Nature and culture: The national park in Yala is the sanctuary of excellence for wildlife; enter from Okanda (cheaper than Tissama), but you have to rent a vehicle (50-80 $ / day). Visit the Kumana Bird Sanctuary. Sri Lanka is a paradise: Sigiriya fortress, Kandy Perahera festival, Ayurvedic messages. "Full moon parties".
Nuisances and dangers: Apart from the presence of the “Tamil tigers”, the bombings due to the civil war and other small local tensions, Arugm Bay is a very peaceful and quiet place. The main problem is the slow and busy roads. The bays usually don't have many shady spots, so always carry plenty of water and make sure your driver (if you rent tuk-tuks or vans) will pick you up after you've surfed! The months from July to September are the busiest.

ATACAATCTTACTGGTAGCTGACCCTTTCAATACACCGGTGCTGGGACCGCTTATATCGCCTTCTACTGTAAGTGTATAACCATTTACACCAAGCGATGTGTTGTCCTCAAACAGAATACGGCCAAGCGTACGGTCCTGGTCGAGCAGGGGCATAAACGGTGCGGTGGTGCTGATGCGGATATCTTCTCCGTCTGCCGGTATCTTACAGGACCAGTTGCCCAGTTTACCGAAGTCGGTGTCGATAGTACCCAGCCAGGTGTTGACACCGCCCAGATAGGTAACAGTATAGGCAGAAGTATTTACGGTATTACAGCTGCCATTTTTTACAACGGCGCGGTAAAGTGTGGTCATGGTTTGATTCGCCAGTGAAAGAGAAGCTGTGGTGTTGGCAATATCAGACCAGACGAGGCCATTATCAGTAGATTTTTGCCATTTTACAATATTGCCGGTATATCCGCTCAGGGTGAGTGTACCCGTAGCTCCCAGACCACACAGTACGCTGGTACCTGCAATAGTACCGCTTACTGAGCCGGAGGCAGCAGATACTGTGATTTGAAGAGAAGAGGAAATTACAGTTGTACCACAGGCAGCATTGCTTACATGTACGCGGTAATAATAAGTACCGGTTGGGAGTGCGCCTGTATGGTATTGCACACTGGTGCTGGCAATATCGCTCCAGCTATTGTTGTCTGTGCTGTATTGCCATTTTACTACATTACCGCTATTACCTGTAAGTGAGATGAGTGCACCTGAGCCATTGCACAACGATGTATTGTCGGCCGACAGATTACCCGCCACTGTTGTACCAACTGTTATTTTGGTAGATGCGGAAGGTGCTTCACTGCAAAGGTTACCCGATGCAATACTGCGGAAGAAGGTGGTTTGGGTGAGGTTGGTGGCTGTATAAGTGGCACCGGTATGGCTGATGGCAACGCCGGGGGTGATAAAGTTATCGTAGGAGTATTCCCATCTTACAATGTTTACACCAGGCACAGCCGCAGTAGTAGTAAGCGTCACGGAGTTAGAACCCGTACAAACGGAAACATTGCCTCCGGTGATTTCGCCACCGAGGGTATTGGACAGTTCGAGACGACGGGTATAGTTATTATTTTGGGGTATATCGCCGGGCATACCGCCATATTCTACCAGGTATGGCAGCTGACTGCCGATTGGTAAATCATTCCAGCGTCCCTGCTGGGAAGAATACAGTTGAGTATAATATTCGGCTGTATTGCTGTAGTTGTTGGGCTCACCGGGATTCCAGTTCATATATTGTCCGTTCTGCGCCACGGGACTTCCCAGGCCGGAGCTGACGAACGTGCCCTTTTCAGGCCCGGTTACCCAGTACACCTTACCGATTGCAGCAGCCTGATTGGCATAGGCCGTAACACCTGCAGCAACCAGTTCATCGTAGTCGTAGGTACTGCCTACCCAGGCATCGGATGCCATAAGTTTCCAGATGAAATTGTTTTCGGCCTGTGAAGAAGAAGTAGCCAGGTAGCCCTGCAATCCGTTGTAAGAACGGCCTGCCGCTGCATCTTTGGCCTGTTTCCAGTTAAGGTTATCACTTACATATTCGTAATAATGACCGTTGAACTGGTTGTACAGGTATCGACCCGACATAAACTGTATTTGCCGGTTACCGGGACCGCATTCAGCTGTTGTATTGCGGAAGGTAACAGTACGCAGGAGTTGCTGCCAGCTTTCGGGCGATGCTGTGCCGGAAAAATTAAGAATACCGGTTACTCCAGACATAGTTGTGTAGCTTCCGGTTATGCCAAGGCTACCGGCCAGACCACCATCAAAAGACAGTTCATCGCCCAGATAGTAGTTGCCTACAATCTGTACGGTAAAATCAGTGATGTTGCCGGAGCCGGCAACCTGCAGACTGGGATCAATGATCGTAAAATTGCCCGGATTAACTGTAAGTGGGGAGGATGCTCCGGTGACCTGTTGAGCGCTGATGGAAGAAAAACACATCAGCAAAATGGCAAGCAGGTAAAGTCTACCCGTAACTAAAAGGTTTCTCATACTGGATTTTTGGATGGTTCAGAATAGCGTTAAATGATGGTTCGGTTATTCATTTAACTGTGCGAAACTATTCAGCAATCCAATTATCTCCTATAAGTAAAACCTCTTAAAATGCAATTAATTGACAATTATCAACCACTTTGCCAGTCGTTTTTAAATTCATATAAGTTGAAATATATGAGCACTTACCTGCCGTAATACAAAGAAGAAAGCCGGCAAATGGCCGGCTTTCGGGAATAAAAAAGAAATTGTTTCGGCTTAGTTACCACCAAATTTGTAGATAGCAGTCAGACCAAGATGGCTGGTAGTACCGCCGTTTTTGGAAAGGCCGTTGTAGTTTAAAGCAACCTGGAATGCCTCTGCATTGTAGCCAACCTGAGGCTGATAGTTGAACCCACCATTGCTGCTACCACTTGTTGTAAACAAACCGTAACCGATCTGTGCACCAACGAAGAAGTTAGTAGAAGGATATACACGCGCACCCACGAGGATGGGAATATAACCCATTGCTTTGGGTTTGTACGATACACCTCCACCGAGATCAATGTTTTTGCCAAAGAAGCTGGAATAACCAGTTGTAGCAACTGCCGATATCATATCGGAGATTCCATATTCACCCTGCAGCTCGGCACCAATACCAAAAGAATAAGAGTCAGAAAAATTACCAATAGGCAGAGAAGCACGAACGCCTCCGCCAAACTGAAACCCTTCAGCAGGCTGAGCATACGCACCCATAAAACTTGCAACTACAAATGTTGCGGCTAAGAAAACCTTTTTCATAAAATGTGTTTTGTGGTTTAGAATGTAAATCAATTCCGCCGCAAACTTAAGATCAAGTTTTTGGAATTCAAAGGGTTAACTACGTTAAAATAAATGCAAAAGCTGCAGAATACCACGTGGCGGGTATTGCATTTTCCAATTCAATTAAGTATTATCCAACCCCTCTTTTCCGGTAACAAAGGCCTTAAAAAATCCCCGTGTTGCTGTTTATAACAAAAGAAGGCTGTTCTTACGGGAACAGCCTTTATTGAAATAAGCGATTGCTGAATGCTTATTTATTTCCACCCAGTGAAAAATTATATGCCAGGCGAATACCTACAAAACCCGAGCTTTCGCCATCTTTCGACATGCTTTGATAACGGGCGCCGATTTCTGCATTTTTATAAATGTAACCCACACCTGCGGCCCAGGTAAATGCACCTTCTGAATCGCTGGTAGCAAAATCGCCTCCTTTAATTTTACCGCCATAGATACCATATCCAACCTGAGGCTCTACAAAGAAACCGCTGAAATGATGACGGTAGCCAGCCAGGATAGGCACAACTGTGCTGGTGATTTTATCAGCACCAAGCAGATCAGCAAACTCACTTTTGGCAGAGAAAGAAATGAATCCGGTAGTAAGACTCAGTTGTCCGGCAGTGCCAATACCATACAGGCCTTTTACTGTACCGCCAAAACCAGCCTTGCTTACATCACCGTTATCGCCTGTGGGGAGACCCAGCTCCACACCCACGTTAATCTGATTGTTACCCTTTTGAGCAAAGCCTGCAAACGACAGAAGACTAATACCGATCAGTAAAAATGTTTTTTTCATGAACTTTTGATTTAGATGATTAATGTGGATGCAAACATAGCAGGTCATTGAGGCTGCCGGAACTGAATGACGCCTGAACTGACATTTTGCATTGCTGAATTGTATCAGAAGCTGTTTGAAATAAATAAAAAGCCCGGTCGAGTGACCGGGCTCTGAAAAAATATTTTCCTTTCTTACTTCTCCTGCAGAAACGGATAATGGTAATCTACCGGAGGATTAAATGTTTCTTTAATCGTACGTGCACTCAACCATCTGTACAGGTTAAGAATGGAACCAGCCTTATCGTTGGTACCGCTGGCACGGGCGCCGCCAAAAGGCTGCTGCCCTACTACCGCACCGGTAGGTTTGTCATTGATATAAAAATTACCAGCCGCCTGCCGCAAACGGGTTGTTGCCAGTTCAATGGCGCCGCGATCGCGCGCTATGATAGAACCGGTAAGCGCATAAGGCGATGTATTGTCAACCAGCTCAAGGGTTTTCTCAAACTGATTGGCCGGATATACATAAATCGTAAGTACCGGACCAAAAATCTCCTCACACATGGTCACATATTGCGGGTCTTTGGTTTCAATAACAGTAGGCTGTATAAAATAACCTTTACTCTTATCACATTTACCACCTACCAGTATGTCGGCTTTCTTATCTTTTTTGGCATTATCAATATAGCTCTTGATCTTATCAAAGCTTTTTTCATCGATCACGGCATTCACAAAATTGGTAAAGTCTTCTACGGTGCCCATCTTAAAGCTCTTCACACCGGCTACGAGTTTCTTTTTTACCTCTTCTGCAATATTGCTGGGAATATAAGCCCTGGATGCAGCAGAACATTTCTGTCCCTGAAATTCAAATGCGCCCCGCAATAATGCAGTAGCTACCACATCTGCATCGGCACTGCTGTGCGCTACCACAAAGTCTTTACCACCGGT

Tips: Domestic air flights had to be interrupted in 2007 because the “Tamil tigers” often rebelled against civilians and military forces, bombing cities with small light aircraft. The number of tourists has decreased by 20% since 2007. Bring your cash, the bank of Ceylon in Pottuvil is a nightmare. Nsp boards can be rented at the Aloha and SurfNSun center. A fish table is recommended.
Exchange rate 1 EUR = 1.08 USD
Exchange rate fluctuations with fluctuations greater than 3% will lead to an adjustment of costs. They will be communicated within 20 days of departure.
The tariff does not include